Showing posts with label Virtual Markets. Show all posts
Showing posts with label Virtual Markets. Show all posts

Saturday, April 17, 2010

Hollywood stock exchange to become reality?

A year and a half ago, we wrote an article, Forecasting Hollywood movie box office revenue with HSX trading history, based on a talk by Natasha Foutz at the 2008 INFORMS Conference in Washington, DC.

Today I see in the news (Movie futures market approved) that trading of futures related to movies' box office success is about to become a reality. There may be some legal and political obstacles left to surmount, but there may yet be more data to work with in this line of research.

Curiously the article focuses on financial aspects of the new financial instruments rather than the consequences for Operations Research. Market liquidity and hedging by large and independent film financiers is a laudable goal, but think of the statistics!

I would be interested to know what sort of use movie theatres/cinemas could make of these predictions when making operational and strategic decisions regarding film selection and scheduling.

Sunday, October 12, 2008

Forecasting Hollywood movie box office revenue with HSX trading history

Want to know what movies are going to make it or flank it at the box office? Is it going to be a hit, a fast decaying, or a sleeper movie – that is in terms of its box office revenue trend? Natasha Foutz, Wolfgang Jank and Gareth James have attempted to predict the revenue trend of Hollywood movies with 3 principle components (average/longetivty, fast decay, and sleeper effect) in conjunction with Hollywood Stock Exchange (HSX) trading histories. HSX is a virtual stock market of music, TV shows, and movies. The authors claim a high degree of forecasting accuracy using functional shape analysis and regression on the 3 principle components and early HSX trading histories for the individual 10 weeks box office opening revenue of Hollywood movies. If you are really good at this game, you may end up selling your billion-dollar HSX portfolio on ebay, who knows?

Hollywood movies have widely varying box office revenues, some much more profitable than others. Therefore, it is crucial to forecast movie demand decay patterns for movie financing, contracting, general planning purposes, etc. The forecast needs to be made long before the movie release, since planning happens much more in advance, sometimes years earlier. Most movies gain the majority of its revenue in the first 10 weeks of opening, so the model looks at the forecasting of demand decay patterns of the first 10 weeks of Hollywood movies. The use of HSX data is proven to provide more information for the revenue forecasting purposes. Virtual stock markets (VSM), the show of wisdom of crowds, are of no stranger to forecasting complicated issues ranging from election results, NBA championship winnings, to Al Gore’s 2007 Noble Prize winning. The results produced by VSM are very impressive and accurate. For example, the political VSM was said to be 75% more accurate than political polls.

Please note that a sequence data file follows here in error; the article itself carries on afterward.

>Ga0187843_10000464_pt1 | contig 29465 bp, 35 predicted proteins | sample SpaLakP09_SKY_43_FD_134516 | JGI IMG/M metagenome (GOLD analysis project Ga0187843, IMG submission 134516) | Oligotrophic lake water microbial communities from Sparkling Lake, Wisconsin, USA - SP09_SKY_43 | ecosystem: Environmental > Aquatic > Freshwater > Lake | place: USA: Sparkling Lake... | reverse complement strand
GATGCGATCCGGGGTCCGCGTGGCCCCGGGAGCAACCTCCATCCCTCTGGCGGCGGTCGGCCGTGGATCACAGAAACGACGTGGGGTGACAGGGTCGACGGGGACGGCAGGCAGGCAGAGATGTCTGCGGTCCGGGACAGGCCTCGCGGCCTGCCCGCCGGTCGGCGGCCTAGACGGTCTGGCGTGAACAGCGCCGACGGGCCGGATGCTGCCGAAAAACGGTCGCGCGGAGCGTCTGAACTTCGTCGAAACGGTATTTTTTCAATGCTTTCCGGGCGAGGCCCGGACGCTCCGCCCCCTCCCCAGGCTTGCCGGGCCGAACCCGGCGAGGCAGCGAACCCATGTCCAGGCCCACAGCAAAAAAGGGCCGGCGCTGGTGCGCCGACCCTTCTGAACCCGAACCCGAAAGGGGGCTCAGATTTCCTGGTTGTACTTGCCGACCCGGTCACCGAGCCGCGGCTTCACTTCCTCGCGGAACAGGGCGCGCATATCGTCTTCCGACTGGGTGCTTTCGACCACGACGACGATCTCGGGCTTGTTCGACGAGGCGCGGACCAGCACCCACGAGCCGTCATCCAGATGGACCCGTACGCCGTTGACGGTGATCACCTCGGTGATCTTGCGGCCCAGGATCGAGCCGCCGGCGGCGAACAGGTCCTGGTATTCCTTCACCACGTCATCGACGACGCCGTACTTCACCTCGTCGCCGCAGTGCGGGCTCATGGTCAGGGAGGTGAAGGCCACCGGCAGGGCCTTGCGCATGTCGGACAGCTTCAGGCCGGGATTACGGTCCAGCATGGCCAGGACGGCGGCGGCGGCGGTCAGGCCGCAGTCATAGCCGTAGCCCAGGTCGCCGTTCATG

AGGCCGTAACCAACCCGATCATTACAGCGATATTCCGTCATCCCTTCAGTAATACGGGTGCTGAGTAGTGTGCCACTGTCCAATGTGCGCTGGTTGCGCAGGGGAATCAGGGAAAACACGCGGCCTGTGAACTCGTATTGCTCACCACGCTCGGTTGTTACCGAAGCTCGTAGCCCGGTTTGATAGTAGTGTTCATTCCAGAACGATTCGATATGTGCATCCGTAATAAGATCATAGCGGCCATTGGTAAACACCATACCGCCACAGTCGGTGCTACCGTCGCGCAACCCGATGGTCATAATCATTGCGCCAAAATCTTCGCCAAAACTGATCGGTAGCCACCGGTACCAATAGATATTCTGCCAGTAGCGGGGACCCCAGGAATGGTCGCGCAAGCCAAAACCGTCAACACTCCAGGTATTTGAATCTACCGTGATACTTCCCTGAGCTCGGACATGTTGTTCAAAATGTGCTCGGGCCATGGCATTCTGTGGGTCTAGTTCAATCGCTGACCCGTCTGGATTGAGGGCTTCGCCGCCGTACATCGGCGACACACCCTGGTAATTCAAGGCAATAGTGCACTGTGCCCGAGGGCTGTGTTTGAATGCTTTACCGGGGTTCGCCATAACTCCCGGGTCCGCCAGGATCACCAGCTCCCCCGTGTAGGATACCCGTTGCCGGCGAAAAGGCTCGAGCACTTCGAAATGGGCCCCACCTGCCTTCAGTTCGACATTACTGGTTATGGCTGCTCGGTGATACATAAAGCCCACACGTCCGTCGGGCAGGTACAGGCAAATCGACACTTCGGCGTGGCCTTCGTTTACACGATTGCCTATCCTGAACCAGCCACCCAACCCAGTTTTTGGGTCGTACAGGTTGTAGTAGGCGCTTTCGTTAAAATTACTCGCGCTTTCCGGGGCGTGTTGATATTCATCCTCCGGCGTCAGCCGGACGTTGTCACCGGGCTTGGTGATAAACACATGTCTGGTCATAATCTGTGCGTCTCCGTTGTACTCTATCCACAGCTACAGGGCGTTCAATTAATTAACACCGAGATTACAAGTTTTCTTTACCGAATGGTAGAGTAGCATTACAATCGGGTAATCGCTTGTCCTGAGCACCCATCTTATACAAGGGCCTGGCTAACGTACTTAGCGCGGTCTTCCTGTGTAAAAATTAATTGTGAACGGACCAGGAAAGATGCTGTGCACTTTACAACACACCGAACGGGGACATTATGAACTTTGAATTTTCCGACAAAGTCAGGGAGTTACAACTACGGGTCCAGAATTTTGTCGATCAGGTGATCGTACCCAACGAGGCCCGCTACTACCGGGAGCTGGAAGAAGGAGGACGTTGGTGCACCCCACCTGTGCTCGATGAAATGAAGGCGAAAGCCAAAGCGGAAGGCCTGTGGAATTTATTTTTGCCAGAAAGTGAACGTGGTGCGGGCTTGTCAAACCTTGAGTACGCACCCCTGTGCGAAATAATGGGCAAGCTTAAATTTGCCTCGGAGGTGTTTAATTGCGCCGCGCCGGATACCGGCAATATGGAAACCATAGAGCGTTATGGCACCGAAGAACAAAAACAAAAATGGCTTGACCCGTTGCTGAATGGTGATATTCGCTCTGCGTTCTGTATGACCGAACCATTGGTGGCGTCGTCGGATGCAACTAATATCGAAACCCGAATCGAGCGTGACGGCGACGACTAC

Foutz, Jank and James identified 3 principle components to be used alongside the trading history of HSX: average/longevity, fast decay, and sleeper. Longevity captures the average box revenue over the lifetime of the movie where the trend is relatively smooth (a linear decreasing trend of a log transformation of the revenue figures), such as Batman Begins. Fast decay captures the movies that have great openings but quickly die out, such as Anchorman. Sleeper describes the movies that have a slow start, but with word of mouth (for example), it would pick up momentum in later weeks of the opening, such as Monster or My Big Fat Greek Wedding.

The authors tested out 5 different models of weekly revenue regression over a period of 10 weeks. Each model uses a combination (or the lack of) the three principle components and the trading histories from HSX. The results indicate that movies with higher level of trading activities on HSX at the very early stage (weeks in advance) would more likely have a higher weekend box office opening revenue. How could this finding be used for more meaningful purposes than betting with your friends? For example, theatre owners could better allocate screens and profit sharing, while movie producers could design different contracts for the slow burners than the fast ones. If you are a movie buff, maybe it’s time to get on the HSX for some trading fun instead of crying over the financial stock markets.

Credits: The talk was given at the INFORMS (Institute For Operations Research and Management Science) 2008 conference in Washington DC, in session SA68, by Natasha Z Foutz, Assistant Professor of Marketing, from the McIntire School of Commerce, University of Virginia. The title of the talk was "Forecasting Movie Demand Decay Via Functional Models of Prediction Markets".